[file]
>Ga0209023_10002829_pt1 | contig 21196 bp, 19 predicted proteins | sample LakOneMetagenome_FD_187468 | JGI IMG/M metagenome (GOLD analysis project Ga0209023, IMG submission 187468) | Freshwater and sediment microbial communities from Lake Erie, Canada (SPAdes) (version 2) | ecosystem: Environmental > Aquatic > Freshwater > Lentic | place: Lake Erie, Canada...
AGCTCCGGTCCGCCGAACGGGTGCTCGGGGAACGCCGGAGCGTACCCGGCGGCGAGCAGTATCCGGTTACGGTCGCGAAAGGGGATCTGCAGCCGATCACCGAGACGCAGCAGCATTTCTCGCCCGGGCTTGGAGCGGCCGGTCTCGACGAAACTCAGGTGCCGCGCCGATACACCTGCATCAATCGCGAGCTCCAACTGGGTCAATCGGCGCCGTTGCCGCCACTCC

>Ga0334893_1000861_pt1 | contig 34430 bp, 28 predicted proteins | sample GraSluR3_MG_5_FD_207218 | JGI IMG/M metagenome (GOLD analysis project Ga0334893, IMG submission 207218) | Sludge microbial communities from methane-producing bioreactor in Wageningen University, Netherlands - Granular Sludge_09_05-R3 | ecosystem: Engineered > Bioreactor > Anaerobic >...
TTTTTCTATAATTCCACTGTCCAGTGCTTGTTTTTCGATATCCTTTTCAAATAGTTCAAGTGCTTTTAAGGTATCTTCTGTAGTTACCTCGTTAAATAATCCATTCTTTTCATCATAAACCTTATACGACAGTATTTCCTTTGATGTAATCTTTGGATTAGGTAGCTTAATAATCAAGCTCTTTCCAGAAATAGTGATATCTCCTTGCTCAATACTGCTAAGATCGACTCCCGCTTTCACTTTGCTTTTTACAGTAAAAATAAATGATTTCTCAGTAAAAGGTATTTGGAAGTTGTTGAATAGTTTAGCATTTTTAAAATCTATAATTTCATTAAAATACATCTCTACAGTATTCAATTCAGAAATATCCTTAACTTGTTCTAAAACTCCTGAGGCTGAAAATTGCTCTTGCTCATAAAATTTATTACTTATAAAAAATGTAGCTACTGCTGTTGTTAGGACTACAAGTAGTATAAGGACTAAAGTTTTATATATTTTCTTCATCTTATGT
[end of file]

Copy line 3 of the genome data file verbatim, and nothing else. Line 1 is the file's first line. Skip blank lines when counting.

>Ga0334893_1000861_pt1 | contig 34430 bp, 28 predicted proteins | sample GraSluR3_MG_5_FD_207218 | JGI IMG/M metagenome (GOLD analysis project Ga0334893, IMG submission 207218) | Sludge microbial communities from methane-producing bioreactor in Wageningen University, Netherlands - Granular Sludge_09_05-R3 | ecosystem: Engineered > Bioreactor > Anaerobic >...